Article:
Additional areas of New Brunswick and Prince Edward Island were placed under heat warnings by Environment Canada on Thursday.
The hot and humid weather will extend through the weekend. Daytime high temperatures for most communities can expect to be in the high 20s and low 30s with the humidex – what it feels like – rising into a range of 35 to 40 degrees. Overnight low temperatures aren’t expected to cool much lower than the high teens, limiting the amount of night time relief. A period of showers and rain during the Monday to Tuesday timeframe of next week is expected to lower temperature and the humidex, breaking the heat across the entirety of the Maritimes.
Between Thursday and then, more moderate temperatures can be found on parts of the coast. There is expected to be a prevailing southwest wind Friday and the weekend, which will keep an onshore wind on coastal areas of the Bay of Fundy coastline and the Atlantic coastline of Nova Scotia. There may be some marine cloud/fog present at times for those areas as well. Northern areas of New Brunswick will have some slightly drier air move, preventing the humidex from rising as high as other parts of the region and are not currently under the heat warning.
Stay hydrated and take breaks to cool down and watch for signs of heat exhaustion and heat stroke. Check in on those who are more vulnerable in these type of conditions and who don’t readily have access to the means to cool down. If in a residence without air conditioning, it is often best to keep windows and blinds closed during the day and then open during the night as temperatures fall. Reducing the use of appliances that generate heat, such as an oven, is also a good idea.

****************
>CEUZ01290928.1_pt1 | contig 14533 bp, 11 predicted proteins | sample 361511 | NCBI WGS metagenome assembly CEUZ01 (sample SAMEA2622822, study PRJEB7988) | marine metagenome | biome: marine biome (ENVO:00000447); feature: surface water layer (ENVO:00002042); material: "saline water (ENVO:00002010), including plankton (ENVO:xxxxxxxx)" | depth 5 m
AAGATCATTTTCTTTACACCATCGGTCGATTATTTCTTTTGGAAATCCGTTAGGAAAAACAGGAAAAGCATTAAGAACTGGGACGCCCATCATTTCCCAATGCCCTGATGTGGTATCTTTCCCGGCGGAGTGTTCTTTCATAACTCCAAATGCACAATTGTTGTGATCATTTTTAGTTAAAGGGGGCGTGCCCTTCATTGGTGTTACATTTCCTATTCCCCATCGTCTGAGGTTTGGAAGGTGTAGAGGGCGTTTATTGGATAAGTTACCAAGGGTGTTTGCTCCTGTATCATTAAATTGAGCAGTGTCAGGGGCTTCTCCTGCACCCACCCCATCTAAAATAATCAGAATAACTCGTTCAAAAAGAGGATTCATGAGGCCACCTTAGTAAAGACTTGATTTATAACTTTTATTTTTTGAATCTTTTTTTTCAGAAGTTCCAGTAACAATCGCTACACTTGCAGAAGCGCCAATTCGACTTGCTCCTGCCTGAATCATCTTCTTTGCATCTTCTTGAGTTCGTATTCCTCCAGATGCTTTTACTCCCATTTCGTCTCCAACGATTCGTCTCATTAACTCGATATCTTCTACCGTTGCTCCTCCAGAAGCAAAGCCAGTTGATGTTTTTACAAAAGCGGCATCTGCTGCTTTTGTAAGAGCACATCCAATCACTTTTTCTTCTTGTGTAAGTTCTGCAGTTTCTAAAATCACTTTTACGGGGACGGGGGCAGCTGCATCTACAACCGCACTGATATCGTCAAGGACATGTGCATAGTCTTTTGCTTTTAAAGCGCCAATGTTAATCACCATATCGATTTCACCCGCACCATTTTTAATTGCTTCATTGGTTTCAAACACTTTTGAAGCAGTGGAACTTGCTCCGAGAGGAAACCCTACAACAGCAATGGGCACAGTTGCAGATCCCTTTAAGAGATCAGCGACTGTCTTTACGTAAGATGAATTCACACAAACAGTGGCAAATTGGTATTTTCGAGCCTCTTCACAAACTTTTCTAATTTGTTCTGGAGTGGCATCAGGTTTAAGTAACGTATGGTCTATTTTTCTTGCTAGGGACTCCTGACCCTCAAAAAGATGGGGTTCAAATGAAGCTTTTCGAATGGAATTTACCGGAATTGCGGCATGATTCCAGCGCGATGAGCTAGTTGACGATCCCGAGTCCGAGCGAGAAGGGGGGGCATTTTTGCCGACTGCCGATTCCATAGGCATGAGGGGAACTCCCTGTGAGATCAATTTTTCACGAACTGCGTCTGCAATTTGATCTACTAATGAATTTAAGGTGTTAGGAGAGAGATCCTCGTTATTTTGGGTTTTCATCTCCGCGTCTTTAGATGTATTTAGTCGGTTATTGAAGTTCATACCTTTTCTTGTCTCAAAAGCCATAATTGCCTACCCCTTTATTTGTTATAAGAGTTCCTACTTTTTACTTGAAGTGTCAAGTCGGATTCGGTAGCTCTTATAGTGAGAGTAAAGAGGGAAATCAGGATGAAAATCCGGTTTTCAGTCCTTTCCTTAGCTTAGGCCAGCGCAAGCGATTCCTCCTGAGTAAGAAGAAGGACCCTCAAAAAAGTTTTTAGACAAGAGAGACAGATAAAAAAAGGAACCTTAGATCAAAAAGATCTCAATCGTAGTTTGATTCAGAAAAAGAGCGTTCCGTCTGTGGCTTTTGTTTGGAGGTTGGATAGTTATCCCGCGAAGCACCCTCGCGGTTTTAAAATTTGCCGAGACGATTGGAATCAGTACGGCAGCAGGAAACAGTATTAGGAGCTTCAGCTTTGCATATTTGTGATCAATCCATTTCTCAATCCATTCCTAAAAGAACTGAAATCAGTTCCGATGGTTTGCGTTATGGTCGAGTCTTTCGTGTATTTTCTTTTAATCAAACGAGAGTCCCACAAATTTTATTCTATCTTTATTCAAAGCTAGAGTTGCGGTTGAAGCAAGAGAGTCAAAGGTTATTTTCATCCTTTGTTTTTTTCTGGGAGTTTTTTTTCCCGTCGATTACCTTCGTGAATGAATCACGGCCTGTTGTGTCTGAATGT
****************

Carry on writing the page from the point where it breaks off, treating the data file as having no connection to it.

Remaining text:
Often with building heat and humidity comes a risk of thunderstorms. The risk of thunderstorms will be highest ahead of a weather front that moves in from Quebec on Thursday and Friday. For Thursday there is a risk of isolated thunderstorms in northern New Brunswick during the afternoon and evening. On Friday, the risk of isolated thunderstorms shifts to southern New Brunswick, Prince Edward Island, and Nova Scotia. Like with much of the region’s summer time showers and thunderstorms, these are expected to be very hit-and-miss by nature. The most likely hazards with any occurring thunderstorms will be lightning and downpours.
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